Wednesday, August 8, 2012

A Poor Mans Introduction To TDR


 I was browsing the Amateur Radio subreddit on late last night when I came upon a post about someone trying to build "A Poor Mans TDR" using an Arduino. After reading his blog and some of the comments in the thread, it occurred to me that perhaps a small introduction to TDR or Time-Domain Reflectometry would be in order. So without further ado ... Here it is!

So What is a TDR?

Well, simply put, TDR is the study of sending a signal out and examining the reflections that may occur. In another sense it is exactly like RADAR but usually along wires/cables/coax instead of in the air. After all, RADAR works by sending out a short pulse into the air, and measuring the reflections received back. The longer it takes to receive a reflection, the further away an object is, and the relative strength of the reflection can reveal details about the object the signal is reflecting off of (e.g. a stealth fighter will reflect very very little, while a 747 reflects alot).

Ideally we want to send out a very short pulse relative to the length of the system so we can separate the forward signal from the reflection. A good example from the Wikipedia article on TDR is:


It's easy to see the original input pulse and the reflection in the above picture. However, this is an article on a Poor Mans TDR, and we are dealing with systems where the length of the cables attached may be on the order of 6-50 feet. So lets do a little calculation on how quick a pulse must be in order to get a measurement like the one above.

Let's say we have 33ft (~10m) of RG58/U coax to test on. This coax has a velocity factor of 0.66 (The speed of light in the coax is 0.66c or around 2e8 m/s). With 10m of coax, the time it takes to travel to the end and back (a 20m trip) would be 0.0000001s or 100ns. Ideally we want our input signal to be very small in relation to the length of the system, perhaps 1/10th or less. So we would need a pulse on the order of 10ns or less.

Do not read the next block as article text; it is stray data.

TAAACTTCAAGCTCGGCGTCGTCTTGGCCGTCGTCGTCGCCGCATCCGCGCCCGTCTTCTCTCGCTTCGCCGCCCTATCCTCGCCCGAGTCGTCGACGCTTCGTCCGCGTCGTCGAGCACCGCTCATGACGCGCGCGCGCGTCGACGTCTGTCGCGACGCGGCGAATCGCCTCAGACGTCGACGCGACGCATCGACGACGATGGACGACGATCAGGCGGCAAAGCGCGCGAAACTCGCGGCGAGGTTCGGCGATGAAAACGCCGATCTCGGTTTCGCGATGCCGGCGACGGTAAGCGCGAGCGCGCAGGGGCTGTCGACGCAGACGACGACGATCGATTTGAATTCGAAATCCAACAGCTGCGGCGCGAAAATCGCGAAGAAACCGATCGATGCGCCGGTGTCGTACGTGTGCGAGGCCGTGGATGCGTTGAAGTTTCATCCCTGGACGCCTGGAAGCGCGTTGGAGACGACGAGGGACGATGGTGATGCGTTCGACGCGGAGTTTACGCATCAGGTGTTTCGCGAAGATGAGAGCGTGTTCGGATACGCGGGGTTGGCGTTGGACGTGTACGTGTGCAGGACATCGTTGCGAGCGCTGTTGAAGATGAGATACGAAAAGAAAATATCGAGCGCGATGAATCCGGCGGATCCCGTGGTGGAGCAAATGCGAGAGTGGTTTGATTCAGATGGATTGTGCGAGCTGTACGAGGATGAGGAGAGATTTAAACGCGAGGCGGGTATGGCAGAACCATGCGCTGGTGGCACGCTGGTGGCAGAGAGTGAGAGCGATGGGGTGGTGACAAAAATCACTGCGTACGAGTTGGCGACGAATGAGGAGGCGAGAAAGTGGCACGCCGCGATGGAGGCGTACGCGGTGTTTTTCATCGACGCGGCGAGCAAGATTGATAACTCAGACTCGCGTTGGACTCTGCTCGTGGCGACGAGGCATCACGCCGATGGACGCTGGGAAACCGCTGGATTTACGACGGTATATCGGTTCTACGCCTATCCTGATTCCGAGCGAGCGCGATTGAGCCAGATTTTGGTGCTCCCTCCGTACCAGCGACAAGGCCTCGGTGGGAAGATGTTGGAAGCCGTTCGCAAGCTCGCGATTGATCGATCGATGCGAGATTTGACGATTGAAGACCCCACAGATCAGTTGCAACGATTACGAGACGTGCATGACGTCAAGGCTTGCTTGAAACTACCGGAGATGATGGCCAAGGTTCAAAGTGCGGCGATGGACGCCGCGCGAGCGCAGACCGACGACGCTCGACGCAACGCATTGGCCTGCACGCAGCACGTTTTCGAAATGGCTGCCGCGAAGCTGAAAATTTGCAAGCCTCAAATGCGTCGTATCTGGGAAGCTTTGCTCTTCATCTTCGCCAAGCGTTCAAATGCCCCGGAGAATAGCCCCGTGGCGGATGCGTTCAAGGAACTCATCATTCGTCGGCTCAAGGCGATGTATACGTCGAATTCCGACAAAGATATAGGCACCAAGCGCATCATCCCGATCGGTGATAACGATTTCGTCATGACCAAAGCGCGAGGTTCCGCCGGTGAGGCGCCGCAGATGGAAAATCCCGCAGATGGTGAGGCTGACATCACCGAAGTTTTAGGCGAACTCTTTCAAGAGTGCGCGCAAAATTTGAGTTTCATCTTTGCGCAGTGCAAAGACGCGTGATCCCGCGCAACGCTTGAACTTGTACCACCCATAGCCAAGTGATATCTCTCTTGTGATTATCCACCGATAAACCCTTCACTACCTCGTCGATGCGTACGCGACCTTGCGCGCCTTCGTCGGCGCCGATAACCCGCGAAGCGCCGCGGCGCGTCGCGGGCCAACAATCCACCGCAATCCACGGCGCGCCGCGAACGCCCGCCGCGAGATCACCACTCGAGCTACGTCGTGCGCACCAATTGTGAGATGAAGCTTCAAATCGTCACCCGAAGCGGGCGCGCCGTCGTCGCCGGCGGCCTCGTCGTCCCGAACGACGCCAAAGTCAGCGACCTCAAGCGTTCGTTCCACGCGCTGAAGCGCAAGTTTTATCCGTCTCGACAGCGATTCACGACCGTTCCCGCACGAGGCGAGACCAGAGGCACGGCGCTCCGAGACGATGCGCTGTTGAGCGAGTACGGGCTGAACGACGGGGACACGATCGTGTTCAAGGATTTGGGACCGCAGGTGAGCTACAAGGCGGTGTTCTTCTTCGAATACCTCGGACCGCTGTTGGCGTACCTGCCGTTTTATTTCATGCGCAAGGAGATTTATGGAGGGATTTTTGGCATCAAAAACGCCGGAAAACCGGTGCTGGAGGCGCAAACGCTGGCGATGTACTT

That's not happening anytime soon with an Arduino or any other simple pulsing circuit.

But that's OK, we can still use long pulses. We will just need to understand a few more things.

A Simple TDR Setup

Shown below is a very simple TDR Setup. I have a simple pulsing circuit (Square wave generator at about 500Hz or 1ms high time), an 100MHz Oscilloscope, and about 75ft of Commscope WBC-400 (It's what I had laying around ... equivalent of Times LMR-400).

There is nothing special about the pulsing circuit here. It's just a few cascading flip-flops connected to a 50-Ohm resistor to generate the square wave. Functionally it should be almost the same as the Arduino circuit as one might use, but doesn't get loaded as easily. The pulser is connected to a short length of cable, then to a T-Junction attached to the O-Scope and then on to the length of WBC-400. On the end of the coax I have a small adapter to attach various standard loads (Open, Short, 50-Ohm, 100-Ohm).

So Lets See What Happens

First we start with just an open on end of the coax....

 Looks like a good square wave to me! Now lets try a 50-Ohm load on the end of the coax.